Vulnerable systems in a truck include adaptive cruise control, parking assist and pre-crash braking, as well as telematics. Truck manufacturers, government and industry groups need to take cyber security threats seriously and develop security systems. to protect truckers and the public. To learn more about protecting your transportation business, contact us.
Posted on December 20, 2016
The Federal Motor Carrier Safety Administration (FMCSA) is cracking down on drivers by holding them accountable to audit requirements instigated in 2013 under “Operation Quick Strike.” The initial phase of Operation Quick Strike targeted bus and motorcoach companies and was successful at shutting down companies it found to be out of compliance. Today’s model is a performance-based program that is being rolled out to trucking companies, including fleets, and focuses more on current problems rather than following up on prior out-of-compliance ratings.
Here are some of the changes in the way the FMCSA is doing audits.
- Audits include a broader range of fleet personnel, including accounting, sales, and drivers as well as checking social media.
- Ranking in the unsafe driving, hours of service compliance or crash indicator basic must be 90 or higher, a change from a rating of 85.
- The FMCSA has added a “Part C” to the audit, reserved for the auditor’s notes, the method of operation of the audit and other details of the audit not listed in Parts A or B. Parts A and B are routinely released to the driver, but drivers need to request Part C, citing the Freedom of Information Act.
- Unsafe Driving criteria are being added to the audit for the first time. This includes speeding ticket information, following too close, or other minor driving violations will be used in the new rating system.
- E-logs will also be included in the audit. An explosion of information and data. E-logs will be used to request other documents that support the audit.
- While not currently included in the audit, the FMCSA is considering including a “Safety Fitness Determination” criteria in the future.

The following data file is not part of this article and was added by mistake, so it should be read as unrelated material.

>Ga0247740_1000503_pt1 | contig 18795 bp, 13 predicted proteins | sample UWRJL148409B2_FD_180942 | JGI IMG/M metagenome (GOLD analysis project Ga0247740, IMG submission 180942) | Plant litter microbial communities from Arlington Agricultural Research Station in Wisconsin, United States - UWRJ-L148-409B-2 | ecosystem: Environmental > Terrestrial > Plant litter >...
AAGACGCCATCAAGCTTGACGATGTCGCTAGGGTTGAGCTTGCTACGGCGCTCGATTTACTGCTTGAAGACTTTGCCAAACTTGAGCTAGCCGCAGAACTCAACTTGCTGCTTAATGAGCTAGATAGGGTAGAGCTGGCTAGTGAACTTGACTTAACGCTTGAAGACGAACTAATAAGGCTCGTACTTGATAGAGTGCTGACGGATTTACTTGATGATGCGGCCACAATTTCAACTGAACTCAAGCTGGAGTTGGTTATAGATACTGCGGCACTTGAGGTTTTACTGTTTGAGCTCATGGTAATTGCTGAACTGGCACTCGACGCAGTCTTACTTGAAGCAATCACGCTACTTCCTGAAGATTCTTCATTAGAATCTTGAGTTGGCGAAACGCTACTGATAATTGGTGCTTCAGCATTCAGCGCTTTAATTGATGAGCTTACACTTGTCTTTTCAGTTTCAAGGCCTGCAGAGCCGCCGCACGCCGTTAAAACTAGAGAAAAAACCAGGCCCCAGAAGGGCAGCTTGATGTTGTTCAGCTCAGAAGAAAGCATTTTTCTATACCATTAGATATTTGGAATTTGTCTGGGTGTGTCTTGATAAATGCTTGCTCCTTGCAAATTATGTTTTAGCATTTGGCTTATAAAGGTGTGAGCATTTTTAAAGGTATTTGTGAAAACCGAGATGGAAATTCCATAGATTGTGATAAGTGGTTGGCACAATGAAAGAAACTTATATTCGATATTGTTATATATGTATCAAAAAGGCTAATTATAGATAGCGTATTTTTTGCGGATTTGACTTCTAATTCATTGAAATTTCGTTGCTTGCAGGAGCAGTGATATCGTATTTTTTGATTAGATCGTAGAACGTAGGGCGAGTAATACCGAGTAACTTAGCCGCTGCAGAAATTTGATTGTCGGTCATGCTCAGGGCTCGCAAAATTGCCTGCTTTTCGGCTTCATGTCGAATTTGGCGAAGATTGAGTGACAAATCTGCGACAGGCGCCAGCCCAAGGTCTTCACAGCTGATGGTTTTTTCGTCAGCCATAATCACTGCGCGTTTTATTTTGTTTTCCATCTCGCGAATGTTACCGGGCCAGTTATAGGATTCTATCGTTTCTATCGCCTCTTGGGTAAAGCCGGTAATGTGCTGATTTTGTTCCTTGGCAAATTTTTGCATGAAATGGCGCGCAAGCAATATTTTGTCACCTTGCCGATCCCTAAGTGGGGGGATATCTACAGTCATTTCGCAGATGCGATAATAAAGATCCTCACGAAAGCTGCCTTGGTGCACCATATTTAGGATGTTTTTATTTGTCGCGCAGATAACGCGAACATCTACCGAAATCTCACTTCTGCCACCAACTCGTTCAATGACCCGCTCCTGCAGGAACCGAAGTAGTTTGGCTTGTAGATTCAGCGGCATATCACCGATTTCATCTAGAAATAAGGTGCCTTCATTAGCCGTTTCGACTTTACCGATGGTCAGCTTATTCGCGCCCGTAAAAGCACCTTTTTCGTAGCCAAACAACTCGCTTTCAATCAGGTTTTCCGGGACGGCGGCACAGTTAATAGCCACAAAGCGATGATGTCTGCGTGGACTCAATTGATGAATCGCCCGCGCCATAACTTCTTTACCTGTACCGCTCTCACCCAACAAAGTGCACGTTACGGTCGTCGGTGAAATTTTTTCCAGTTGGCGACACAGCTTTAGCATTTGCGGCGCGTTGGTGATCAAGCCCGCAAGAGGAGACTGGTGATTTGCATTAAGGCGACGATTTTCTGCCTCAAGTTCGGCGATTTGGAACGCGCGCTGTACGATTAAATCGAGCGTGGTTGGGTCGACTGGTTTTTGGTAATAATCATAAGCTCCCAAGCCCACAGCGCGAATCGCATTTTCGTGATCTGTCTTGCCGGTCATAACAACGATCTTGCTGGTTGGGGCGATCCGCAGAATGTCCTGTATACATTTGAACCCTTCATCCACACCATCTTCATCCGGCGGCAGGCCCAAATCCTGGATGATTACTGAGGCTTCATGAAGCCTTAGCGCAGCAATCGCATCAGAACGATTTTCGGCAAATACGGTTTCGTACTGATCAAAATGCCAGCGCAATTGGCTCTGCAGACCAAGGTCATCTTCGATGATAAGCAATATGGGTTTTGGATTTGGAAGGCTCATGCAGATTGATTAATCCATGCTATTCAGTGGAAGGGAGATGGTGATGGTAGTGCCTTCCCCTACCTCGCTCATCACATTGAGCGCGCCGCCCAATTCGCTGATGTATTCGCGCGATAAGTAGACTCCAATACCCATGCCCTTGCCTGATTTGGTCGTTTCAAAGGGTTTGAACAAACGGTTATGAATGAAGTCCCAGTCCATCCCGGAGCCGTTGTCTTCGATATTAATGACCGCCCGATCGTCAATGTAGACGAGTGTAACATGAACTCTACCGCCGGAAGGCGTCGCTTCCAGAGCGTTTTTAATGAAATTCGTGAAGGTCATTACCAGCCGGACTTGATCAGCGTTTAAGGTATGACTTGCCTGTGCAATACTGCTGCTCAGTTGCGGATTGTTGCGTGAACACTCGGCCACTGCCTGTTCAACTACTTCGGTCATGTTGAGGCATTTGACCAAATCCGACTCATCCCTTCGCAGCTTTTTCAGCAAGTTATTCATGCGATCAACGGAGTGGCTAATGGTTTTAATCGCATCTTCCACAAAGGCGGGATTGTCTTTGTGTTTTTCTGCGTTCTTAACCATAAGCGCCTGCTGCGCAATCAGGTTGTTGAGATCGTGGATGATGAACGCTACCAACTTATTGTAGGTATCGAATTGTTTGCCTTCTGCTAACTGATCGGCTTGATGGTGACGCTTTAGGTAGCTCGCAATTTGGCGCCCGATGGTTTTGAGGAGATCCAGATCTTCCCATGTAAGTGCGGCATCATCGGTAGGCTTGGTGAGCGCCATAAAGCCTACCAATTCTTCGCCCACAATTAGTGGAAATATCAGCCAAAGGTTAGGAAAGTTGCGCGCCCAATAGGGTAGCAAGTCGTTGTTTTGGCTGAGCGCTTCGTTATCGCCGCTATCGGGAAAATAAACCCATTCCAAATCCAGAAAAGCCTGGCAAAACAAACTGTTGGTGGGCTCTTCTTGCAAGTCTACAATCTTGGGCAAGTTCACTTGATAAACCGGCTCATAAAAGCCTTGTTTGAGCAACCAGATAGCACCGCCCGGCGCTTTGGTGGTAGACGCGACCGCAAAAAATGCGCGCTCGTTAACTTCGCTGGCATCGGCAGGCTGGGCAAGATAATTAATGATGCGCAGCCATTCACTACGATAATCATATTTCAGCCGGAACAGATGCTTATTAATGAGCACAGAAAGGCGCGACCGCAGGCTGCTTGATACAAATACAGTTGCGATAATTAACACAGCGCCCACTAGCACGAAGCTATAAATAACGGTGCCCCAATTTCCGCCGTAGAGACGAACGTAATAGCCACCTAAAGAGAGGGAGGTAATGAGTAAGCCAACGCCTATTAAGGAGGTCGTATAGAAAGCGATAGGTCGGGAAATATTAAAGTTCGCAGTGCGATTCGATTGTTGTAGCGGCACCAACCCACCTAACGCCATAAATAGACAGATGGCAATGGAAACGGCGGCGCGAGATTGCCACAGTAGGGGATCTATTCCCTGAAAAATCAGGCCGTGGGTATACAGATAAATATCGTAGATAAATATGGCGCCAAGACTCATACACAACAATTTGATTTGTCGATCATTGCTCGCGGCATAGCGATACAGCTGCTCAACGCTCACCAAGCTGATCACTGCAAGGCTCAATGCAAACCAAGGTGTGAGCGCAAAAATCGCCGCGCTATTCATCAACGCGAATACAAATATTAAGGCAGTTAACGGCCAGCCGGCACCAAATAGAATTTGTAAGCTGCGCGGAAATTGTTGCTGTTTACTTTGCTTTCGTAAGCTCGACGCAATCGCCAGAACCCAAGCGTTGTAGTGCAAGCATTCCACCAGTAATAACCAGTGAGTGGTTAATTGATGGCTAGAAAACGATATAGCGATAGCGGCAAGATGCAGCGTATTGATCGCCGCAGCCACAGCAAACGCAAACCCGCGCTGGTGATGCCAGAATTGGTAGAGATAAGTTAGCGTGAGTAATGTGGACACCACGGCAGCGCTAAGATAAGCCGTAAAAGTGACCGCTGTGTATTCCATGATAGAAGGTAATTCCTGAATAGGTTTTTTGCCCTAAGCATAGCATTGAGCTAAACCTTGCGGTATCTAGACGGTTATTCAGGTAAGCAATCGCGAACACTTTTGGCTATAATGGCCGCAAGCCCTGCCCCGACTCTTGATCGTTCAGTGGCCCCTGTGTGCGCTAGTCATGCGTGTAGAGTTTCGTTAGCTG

If a driver is deemed “high-risk”, they will be rated “Conditional.” Under the new criteria, the FMCSA has increased the investigation, intervention and “out-of-service” orders. And, since shippers and brokers have access to a driver’s rating, a Conditional designation could have a major financial impact on a trucking company. For more on transportation news and risk management, contact us.
Posted on December 13, 2016
You are finally off the traffic-congested roadway and safely parked at a truck stop. But you may not be as safe as you think. A large percentage of truck-trailer accidents occur at truck stops which should be the safest place to park. Drivers can never let their guard down when behind the wheel. Trucking accidents are expensive to both the employer and to the driver. Below are a few tips to help reduce a trucking accident/incident at a truck stop:
- Pre-plan your route so you know you will be stopping at a location with plenty of room and that is well lit. Choose your stops, don’t let them choose you.
- Never underestimate the usefulness of a rest area. Not only do rest areas offer easy access, but they are setup to allow trucks to pull through a parking spot versus the higher risk of backing into a spot. Statistics indicate that more accidents happen in truck stops than rest areas.
- Avoid parking on the end of a row. Not only is there traffic crossing next to you but most people park on the end because they are tired and after a long day the end is the closest spot. Avoiding the end of a parking lot helps you avoid drivers who are parking when they are tired. Removing yourself from high traffic areas can only help.
- Avoid a spot that will force you to back out when you leave. Choose a spot you can either pull through (the best option) or back into (second best option).
- Avoiding parking in a location where the trucks across from you will be required to back out of their spots. Being behind a vehicle that will be blindly backing toward you is a recipe for disaster.
- If the truck next to you looks close, is over the line, or parked odd (for example the cab is angled to the trailer for some reason) then move on to a new spot. If you have to take that spot don’t be afraid to write down the name and DOT number on the truck. You may be glad you did when you wake up in the morning.
- Park with your tractor and trailer straight. It reduces the area others have to hit while backing.
- Use your four-ways when pulling through the lot and backing up. People in truck stops, or even other parking lots, are usually tired or distracted. Four-ways activate peripheral vision and increase the chance of someone seeing you. And if required use your horn gently when needed to tell someone “Hey, I’m here”.